February 23rd, 2022—
The aphorism that “they don’t build them like they used to” is especially true of the consumer electronics industry. Most manufacturers today design their product to last only a few years — or with outright planned obsolescence. But mid-century stereo consoles were a different story and resembled high-end furniture that would last. Sherman Banks has a Penncrest stereo console from that era, but its electronics were failing. So he used an Arduino to modernize the unit while retaining the vintage appearance.
This particular console had an AM/stereo FM radio receiver and a built-in phonograph turntable. Unfortunately, the aging electronic components were unreliable and lacked good sound quality. The console itself, however, was in fantastic shape. So Banks wanted to keep it looking as original as possible, but with modern electronics and all of the features they offer. He replaced the radio with a Denon DRA-800H stereo receiver that offered inputs for a turntable and SiriusXM receiver, as well as Bluetooth streaming and Ethernet connections. He also replaced the turntable with a new Denon DP-29F.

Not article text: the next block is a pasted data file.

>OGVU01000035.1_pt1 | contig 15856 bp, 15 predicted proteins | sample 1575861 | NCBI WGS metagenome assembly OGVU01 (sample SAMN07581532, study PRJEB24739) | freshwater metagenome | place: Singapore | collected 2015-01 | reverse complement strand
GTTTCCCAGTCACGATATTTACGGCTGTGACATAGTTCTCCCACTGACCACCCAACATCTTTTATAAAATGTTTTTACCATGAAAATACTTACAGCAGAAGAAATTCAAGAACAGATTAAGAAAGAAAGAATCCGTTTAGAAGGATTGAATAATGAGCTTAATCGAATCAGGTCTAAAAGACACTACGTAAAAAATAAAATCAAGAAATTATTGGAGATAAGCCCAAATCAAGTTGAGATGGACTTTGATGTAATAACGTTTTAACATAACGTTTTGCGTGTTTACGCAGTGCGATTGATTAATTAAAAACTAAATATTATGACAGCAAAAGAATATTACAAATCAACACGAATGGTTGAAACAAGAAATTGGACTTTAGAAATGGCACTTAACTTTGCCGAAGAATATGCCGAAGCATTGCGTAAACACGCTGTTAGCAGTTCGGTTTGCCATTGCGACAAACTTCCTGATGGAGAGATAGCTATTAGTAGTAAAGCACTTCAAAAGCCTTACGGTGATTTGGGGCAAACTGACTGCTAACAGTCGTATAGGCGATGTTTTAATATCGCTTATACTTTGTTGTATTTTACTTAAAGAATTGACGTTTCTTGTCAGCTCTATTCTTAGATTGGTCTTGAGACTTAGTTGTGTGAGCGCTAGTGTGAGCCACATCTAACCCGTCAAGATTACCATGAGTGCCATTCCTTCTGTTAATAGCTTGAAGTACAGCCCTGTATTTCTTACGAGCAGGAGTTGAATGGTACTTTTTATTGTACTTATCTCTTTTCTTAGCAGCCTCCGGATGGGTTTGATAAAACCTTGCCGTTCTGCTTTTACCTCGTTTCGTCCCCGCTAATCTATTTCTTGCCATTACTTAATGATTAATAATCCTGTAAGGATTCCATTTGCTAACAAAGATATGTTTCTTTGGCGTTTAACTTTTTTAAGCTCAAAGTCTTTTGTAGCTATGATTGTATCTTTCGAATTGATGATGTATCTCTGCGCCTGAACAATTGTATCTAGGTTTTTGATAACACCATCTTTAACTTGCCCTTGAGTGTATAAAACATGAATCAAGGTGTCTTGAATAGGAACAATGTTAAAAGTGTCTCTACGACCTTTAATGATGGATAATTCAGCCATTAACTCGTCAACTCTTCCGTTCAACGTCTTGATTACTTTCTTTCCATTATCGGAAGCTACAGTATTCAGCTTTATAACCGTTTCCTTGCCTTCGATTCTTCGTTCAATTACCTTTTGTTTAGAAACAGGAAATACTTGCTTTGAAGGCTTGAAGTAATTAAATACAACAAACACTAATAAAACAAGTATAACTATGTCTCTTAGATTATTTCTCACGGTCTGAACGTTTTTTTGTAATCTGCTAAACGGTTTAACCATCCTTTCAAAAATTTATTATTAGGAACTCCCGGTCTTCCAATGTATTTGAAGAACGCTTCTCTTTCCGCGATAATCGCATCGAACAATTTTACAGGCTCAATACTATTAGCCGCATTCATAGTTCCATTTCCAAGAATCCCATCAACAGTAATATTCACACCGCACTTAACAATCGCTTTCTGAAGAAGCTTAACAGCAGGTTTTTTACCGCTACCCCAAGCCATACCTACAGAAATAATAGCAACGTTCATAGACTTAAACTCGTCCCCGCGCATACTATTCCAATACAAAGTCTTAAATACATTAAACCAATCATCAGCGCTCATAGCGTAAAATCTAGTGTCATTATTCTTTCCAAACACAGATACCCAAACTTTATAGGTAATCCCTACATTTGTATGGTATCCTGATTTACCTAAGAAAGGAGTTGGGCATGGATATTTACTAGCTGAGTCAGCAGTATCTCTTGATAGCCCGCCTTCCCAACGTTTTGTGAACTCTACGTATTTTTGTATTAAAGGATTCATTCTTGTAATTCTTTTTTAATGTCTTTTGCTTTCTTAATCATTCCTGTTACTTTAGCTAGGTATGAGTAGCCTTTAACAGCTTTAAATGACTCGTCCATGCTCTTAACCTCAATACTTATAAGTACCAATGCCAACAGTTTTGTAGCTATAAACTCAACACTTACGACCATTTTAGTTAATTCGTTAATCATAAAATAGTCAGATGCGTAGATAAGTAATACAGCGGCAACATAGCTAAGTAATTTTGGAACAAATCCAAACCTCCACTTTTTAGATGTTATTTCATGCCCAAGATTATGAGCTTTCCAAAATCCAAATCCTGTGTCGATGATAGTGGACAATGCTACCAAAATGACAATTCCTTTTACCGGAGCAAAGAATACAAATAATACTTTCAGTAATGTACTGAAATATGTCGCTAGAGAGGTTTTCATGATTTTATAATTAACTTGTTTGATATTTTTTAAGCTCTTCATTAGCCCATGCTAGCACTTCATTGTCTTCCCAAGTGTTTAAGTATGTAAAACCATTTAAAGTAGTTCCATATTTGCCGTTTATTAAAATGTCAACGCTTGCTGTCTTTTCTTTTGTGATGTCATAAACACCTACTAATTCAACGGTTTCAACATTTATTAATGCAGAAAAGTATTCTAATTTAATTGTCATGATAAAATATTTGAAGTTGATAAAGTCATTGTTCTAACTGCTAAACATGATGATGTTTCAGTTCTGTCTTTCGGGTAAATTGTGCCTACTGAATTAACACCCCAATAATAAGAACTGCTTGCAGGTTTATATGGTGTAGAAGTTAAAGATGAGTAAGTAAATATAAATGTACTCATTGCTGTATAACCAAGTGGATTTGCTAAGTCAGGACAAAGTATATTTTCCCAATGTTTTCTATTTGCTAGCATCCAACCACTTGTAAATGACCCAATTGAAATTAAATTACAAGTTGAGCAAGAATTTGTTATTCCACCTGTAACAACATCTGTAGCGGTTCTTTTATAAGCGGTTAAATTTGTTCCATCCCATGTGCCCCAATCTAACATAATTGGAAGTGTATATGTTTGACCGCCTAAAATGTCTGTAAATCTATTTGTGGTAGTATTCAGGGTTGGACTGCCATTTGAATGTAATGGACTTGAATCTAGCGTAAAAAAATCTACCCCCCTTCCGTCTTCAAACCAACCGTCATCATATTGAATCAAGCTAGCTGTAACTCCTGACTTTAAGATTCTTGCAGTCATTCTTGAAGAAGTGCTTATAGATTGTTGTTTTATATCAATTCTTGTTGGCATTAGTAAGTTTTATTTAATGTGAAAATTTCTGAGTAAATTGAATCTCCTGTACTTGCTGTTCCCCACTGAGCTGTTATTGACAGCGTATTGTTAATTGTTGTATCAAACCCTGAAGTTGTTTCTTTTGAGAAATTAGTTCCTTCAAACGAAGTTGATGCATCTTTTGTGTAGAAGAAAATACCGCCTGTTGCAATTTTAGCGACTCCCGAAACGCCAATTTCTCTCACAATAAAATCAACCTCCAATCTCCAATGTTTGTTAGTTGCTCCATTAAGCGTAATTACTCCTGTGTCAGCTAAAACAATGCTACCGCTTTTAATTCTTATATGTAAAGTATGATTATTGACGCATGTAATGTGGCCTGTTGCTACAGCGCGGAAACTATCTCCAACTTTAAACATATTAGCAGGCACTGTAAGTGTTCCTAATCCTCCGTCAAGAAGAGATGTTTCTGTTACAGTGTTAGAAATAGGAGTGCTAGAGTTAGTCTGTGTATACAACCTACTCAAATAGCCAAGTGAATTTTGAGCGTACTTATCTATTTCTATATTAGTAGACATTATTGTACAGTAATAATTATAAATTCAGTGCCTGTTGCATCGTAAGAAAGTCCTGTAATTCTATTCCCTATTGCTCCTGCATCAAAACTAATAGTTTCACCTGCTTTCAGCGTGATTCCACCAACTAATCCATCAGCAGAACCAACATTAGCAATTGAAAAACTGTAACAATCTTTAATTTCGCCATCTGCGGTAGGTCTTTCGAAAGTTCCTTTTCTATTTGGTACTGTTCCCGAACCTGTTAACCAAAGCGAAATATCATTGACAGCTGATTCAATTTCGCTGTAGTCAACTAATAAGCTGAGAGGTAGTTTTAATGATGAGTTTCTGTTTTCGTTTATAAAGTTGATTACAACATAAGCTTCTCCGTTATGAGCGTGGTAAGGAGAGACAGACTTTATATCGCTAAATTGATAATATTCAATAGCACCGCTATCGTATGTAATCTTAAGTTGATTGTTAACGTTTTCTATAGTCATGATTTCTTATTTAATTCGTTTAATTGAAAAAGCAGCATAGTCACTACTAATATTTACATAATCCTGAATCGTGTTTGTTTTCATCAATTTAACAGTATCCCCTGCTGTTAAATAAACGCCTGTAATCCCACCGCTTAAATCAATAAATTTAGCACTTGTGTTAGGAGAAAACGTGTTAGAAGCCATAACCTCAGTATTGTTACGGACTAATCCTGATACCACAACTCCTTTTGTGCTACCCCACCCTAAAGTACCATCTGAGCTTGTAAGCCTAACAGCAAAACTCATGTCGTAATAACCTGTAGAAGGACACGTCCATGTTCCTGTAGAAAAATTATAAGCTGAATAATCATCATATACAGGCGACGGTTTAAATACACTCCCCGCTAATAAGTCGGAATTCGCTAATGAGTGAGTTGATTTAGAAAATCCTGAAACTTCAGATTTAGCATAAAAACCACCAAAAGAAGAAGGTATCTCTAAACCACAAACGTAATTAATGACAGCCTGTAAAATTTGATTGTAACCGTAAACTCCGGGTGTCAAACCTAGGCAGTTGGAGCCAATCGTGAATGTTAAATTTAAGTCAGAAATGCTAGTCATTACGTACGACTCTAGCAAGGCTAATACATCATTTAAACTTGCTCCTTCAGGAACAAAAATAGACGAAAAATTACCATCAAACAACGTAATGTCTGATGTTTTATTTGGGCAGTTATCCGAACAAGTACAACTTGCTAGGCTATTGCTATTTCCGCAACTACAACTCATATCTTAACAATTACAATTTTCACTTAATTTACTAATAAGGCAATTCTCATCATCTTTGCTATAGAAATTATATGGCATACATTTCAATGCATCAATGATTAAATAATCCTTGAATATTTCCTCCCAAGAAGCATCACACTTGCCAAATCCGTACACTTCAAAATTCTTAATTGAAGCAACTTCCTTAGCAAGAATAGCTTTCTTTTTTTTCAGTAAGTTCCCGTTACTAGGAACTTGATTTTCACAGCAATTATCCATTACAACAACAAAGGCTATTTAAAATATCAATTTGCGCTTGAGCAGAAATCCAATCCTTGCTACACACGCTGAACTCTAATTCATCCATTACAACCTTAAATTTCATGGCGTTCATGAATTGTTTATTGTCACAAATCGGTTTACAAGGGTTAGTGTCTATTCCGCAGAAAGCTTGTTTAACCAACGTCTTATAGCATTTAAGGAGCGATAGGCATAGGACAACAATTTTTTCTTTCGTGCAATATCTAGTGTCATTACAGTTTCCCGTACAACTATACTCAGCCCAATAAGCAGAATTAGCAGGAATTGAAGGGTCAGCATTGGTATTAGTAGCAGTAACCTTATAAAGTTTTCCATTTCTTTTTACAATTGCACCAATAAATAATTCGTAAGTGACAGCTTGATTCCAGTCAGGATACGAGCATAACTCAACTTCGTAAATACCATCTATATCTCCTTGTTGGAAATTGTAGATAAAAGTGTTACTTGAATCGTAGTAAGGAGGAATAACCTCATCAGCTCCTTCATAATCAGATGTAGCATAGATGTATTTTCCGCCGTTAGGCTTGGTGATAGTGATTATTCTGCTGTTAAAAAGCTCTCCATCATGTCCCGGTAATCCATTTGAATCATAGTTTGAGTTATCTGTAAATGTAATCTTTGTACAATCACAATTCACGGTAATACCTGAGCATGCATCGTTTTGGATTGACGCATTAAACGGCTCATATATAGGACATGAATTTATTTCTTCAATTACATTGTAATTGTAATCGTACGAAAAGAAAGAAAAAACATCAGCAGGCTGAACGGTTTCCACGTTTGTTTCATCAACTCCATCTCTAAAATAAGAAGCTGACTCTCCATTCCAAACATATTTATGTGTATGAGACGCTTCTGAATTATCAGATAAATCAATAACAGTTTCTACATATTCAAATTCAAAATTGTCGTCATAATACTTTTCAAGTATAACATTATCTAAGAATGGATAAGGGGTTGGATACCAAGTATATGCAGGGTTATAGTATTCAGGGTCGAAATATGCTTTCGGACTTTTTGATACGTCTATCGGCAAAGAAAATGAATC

Those would have worked just fine, but he wanted the original controls to work. For that, Banks used an Arduino Mega 2560 board. It reads the inputs from potentiometer knobs for volume, radio tuning, input selection, and so on. It then passes that information over to the stereo receiver through an Ethernet Shield. The stereo accepts network commands to change the radio station, inputs, and other important functions. It also outputs that information, which let Banks set the dial to the appropriate position. The Arduino receives the station number and then uses a stepper motor with a leadscrew and block to move the dial indicator back and forth to the correct position.
Now Banks has a stereo console that looks completely vintage, but which offers all of the modern quality and convenience that he could want.